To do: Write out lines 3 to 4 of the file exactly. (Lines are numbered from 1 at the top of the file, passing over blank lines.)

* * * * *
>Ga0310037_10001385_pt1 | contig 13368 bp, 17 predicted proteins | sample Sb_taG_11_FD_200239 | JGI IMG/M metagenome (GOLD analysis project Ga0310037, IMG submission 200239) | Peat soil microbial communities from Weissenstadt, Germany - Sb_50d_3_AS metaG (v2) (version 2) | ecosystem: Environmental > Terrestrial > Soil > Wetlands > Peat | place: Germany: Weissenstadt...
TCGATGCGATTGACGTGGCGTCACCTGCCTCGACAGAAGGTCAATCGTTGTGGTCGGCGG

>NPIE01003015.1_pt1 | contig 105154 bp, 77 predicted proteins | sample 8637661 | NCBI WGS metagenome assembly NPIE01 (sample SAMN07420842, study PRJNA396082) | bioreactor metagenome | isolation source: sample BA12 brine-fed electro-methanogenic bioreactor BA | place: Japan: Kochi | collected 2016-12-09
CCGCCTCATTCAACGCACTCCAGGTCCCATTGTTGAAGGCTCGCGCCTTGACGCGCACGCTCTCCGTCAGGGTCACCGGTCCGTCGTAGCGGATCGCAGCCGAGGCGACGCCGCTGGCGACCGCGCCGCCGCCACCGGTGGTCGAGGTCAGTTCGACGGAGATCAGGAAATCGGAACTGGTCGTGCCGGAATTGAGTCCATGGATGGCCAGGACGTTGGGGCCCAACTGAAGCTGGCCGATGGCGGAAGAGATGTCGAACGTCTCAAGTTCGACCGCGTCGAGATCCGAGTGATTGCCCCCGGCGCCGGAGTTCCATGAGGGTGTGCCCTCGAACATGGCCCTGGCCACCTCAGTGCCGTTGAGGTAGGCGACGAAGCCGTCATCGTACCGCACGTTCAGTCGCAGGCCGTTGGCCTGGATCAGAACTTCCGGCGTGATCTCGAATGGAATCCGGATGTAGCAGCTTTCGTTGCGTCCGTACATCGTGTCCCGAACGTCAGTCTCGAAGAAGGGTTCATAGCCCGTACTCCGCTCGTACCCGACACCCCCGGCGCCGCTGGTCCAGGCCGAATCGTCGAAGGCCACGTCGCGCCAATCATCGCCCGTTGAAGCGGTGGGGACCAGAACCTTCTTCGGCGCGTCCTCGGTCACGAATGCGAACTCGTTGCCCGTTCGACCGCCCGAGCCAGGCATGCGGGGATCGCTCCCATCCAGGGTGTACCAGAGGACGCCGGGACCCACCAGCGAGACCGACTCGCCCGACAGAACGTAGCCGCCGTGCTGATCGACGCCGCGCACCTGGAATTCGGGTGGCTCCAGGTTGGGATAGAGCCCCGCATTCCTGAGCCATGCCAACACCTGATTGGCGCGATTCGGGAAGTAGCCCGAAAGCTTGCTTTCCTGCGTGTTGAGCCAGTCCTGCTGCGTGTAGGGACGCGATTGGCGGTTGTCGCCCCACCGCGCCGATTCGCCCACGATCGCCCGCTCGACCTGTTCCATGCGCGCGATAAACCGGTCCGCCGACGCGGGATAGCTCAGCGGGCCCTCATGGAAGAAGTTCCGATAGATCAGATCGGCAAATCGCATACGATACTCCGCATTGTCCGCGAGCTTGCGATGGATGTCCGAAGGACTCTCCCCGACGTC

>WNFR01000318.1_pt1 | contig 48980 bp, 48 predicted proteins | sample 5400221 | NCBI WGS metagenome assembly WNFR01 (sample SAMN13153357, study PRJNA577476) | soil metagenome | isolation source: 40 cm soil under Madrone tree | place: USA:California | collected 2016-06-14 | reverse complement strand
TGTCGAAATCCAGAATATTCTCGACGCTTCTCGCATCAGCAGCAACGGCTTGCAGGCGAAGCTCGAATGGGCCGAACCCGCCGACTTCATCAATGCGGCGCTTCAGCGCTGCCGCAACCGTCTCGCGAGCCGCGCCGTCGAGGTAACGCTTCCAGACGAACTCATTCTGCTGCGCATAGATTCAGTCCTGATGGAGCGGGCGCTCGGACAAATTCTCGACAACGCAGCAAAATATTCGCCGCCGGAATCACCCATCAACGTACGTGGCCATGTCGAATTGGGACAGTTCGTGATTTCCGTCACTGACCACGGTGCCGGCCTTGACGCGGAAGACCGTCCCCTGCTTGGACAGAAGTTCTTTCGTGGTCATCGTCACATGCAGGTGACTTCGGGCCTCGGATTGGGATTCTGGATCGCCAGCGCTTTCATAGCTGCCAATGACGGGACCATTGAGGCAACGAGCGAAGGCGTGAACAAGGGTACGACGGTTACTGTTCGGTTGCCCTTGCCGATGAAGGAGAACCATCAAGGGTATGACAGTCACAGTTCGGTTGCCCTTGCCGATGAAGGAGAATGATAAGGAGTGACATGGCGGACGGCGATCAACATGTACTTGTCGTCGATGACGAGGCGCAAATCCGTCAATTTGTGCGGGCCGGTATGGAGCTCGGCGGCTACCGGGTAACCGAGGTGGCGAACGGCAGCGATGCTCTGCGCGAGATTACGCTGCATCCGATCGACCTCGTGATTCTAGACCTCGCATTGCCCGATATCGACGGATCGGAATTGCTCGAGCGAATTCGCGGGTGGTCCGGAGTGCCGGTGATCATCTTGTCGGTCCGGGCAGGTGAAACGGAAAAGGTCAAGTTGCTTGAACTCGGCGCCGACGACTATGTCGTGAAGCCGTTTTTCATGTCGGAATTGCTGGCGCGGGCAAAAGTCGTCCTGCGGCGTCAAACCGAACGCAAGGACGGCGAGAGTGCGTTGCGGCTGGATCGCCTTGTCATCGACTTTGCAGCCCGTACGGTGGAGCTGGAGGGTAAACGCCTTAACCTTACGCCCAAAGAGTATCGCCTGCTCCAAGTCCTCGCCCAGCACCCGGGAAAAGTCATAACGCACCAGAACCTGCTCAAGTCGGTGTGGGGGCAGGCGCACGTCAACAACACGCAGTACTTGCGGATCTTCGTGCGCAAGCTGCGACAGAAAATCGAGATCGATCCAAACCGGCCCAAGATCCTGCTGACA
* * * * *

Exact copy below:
>NPIE01003015.1_pt1 | contig 105154 bp, 77 predicted proteins | sample 8637661 | NCBI WGS metagenome assembly NPIE01 (sample SAMN07420842, study PRJNA396082) | bioreactor metagenome | isolation source: sample BA12 brine-fed electro-methanogenic bioreactor BA | place: Japan: Kochi | collected 2016-12-09
CCGCCTCATTCAACGCACTCCAGGTCCCATTGTTGAAGGCTCGCGCCTTGACGCGCACGCTCTCCGTCAGGGTCACCGGTCCGTCGTAGCGGATCGCAGCCGAGGCGACGCCGCTGGCGACCGCGCCGCCGCCACCGGTGGTCGAGGTCAGTTCGACGGAGATCAGGAAATCGGAACTGGTCGTGCCGGAATTGAGTCCATGGATGGCCAGGACGTTGGGGCCCAACTGAAGCTGGCCGATGGCGGAAGAGATGTCGAACGTCTCAAGTTCGACCGCGTCGAGATCCGAGTGATTGCCCCCGGCGCCGGAGTTCCATGAGGGTGTGCCCTCGAACATGGCCCTGGCCACCTCAGTGCCGTTGAGGTAGGCGACGAAGCCGTCATCGTACCGCACGTTCAGTCGCAGGCCGTTGGCCTGGATCAGAACTTCCGGCGTGATCTCGAATGGAATCCGGATGTAGCAGCTTTCGTTGCGTCCGTACATCGTGTCCCGAACGTCAGTCTCGAAGAAGGGTTCATAGCCCGTACTCCGCTCGTACCCGACACCCCCGGCGCCGCTGGTCCAGGCCGAATCGTCGAAGGCCACGTCGCGCCAATCATCGCCCGTTGAAGCGGTGGGGACCAGAACCTTCTTCGGCGCGTCCTCGGTCACGAATGCGAACTCGTTGCCCGTTCGACCGCCCGAGCCAGGCATGCGGGGATCGCTCCCATCCAGGGTGTACCAGAGGACGCCGGGACCCACCAGCGAGACCGACTCGCCCGACAGAACGTAGCCGCCGTGCTGATCGACGCCGCGCACCTGGAATTCGGGTGGCTCCAGGTTGGGATAGAGCCCCGCATTCCTGAGCCATGCCAACACCTGATTGGCGCGATTCGGGAAGTAGCCCGAAAGCTTGCTTTCCTGCGTGTTGAGCCAGTCCTGCTGCGTGTAGGGACGCGATTGGCGGTTGTCGCCCCACCGCGCCGATTCGCCCACGATCGCCCGCTCGACCTGTTCCATGCGCGCGATAAACCGGTCCGCCGACGCGGGATAGCTCAGCGGGCCCTCATGGAAGAAGTTCCGATAGATCAGATCGGCAAATCGCATACGATACTCCGCATTGTCCGCGAGCTTGCGATGGATGTCCGAAGGACTCTCCCCGACGTC